Bills would tighten tax loopholes

Three of five bills aimed at reducing loopholes and making property tax collections more fair have survived their first reading at the County Council and will be considered a final time when the council meets early next month.

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Three of five bills aimed at reducing loopholes and making property tax collections more fair have survived their first reading at the County Council and will be considered a final time when the council meets early next month.

The bills came out of the Real Property Tax Stakeholders Task Force, a group that has been meeting regularly most of the year to help implement 40 recommendations contained in a 99-page March 2012 report by the International Association of Assessing Officers. The task force held its last meeting Monday.

The council gave its preliminary approval last Wednesday to three bills:

• Bill 71 reduces from three years to two years the time a property owner is delinquent in paying property taxes before the county can start foreclosure actions. The council passed the measure on first reading on a 5-3 vote, with Hilo Councilman Dennis Onishi and Puna Councilmen Greggor Ilagan and Zendo Kern voting no.

• Bill 103 requires that a person taking a property tax exemption because they are blind, deaf or totally disabled have as their primary residence the home they are taking the property exemption for. It passed first reading 8-0 with Hamakua Councilwoman Valerie Poindexter absent.

• Bill 292 requires property owners claiming the homeowners exemption file a Hawaii state tax return to prove they are full-time residents. The county won’t see the tax return, but will compare the list of homeowners taking the exemption against the state list of taxpayers. It passed first reading 8-0 with Poindexter absent.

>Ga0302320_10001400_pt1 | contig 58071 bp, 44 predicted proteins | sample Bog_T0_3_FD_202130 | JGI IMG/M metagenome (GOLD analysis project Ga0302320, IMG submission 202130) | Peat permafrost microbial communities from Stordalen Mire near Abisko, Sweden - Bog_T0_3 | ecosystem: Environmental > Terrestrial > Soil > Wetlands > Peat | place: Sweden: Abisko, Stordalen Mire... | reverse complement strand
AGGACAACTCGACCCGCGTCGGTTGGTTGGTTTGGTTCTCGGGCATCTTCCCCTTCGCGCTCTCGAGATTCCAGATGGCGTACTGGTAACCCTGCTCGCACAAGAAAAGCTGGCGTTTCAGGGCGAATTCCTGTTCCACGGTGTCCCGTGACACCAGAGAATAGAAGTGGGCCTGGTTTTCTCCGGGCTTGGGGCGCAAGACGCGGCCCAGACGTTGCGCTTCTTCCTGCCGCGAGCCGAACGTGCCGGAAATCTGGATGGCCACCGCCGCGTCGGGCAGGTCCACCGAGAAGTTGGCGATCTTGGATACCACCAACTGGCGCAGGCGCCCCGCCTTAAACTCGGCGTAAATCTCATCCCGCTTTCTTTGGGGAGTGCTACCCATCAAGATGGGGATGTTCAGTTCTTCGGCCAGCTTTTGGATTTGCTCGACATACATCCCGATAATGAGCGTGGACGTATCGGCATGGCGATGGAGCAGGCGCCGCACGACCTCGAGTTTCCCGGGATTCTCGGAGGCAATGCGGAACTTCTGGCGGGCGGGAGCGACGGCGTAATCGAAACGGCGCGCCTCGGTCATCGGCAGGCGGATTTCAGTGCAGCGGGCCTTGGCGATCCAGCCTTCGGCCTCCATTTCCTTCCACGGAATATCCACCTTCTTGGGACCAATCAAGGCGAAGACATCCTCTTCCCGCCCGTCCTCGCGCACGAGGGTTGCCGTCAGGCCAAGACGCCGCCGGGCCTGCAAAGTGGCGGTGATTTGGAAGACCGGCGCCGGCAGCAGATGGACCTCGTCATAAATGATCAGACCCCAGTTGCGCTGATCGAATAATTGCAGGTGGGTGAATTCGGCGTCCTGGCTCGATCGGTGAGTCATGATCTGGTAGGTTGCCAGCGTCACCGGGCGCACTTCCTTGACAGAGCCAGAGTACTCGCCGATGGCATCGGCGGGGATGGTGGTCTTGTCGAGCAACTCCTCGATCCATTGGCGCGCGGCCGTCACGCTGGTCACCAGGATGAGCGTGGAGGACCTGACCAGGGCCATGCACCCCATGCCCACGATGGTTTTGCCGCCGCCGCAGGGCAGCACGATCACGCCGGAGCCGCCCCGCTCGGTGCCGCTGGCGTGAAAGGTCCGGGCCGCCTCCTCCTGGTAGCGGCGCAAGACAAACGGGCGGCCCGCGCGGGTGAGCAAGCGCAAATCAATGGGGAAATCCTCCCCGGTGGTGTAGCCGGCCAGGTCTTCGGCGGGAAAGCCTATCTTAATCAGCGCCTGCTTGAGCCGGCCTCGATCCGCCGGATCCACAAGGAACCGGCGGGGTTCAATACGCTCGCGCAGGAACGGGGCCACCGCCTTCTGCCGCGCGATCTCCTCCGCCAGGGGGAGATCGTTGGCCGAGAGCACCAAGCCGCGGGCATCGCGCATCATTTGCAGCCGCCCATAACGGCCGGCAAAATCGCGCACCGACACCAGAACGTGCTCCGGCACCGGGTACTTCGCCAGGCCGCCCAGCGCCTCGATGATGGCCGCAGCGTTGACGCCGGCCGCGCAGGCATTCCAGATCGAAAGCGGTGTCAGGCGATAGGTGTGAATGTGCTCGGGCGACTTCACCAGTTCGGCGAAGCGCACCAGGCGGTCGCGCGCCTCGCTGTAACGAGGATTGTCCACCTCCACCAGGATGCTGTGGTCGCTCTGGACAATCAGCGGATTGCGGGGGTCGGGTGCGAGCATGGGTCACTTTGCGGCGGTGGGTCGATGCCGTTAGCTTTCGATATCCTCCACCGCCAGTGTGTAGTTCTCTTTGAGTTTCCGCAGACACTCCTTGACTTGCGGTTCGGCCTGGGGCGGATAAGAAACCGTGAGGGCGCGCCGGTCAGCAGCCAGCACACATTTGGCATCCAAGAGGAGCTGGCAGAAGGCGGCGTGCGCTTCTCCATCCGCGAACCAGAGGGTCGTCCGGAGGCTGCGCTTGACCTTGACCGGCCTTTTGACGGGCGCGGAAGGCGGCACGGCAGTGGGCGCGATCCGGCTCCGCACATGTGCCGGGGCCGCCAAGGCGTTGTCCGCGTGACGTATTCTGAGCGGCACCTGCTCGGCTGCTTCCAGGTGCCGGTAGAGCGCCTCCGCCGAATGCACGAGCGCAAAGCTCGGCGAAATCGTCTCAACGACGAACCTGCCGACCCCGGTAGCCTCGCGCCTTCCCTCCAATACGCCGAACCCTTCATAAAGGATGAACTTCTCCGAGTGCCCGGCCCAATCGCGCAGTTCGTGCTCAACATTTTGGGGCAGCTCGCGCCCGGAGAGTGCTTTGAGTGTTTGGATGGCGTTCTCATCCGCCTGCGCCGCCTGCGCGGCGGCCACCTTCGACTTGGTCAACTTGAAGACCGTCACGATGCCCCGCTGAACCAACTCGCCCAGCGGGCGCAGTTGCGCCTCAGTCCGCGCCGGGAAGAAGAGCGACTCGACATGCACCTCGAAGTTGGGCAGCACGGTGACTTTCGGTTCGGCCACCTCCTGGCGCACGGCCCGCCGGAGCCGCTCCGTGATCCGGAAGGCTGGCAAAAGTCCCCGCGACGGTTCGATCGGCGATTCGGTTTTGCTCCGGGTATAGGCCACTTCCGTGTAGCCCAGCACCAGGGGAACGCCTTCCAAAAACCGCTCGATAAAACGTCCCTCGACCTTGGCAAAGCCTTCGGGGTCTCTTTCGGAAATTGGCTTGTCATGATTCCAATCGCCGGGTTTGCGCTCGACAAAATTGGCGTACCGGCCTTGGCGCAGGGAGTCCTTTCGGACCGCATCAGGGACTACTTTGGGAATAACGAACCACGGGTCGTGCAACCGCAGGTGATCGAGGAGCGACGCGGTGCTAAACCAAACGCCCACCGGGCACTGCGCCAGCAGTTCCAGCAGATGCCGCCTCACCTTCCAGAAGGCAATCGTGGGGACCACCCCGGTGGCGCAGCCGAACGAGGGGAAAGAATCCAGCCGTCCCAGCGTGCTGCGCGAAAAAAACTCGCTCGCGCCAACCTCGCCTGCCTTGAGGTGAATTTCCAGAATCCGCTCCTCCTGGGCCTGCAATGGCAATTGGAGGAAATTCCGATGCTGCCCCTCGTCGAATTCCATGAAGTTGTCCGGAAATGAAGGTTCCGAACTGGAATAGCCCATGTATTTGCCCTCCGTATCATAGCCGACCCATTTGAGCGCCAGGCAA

The bills are scheduled to be taken up when the council meets Nov. 7 in Hilo.

Two other bills failed and won’t be taken up again this council session:

• Bill 293 would have removed the half-year application for a homeowner exemption, instead requiring property owners to apply for an entire year. It failed 8-0 with Poindexter absent.

• Bill 294 would have increased the basic property tax exemption from $40,000 to $60,000. All property owners are exempted from paying taxes on the first $40,000 in property value right now. It failed 7-1, with Kohala Councilwoman Margaret Wille the sole yes vote.

Wille, co-chairwoman of the task force, said she wanted to give something back to property owners in addition to bringing forth a lot of bills tightening requirements.

“All of this is a balancing of competing legislative initiatives,” Wille said. “We’re closing all these loopholes, so the working population, the ones who pay their bills, let’s give them a little something. It’s not gigantic.”

But fellow council members disagreed, especially in light of fiscal concerns raised by the county Finance Department.

“I would rather see savings before we start giving away additional benefits to the taxpayers,” said Finance Director Nancy Crawford.

Kona Councilwoman Brenda Ford said it could cause a number of homeowners to drop down to paying just the minimum $100 tax.

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“While the intent is probably OK, this is going to lower the revenue coming into the county,” Ford told West Hawaii Today before the vote. “If it was net neutral, it might be different. It’s not.”

A study several years ago showed the county spent about $1,300 per parcel per year on county services, Ford said. While she wouldn’t want to see every property forced to pay exactly that figure, she said dropping more homeowners to the minimum tax rate could have a negative effect on the county’s budget.

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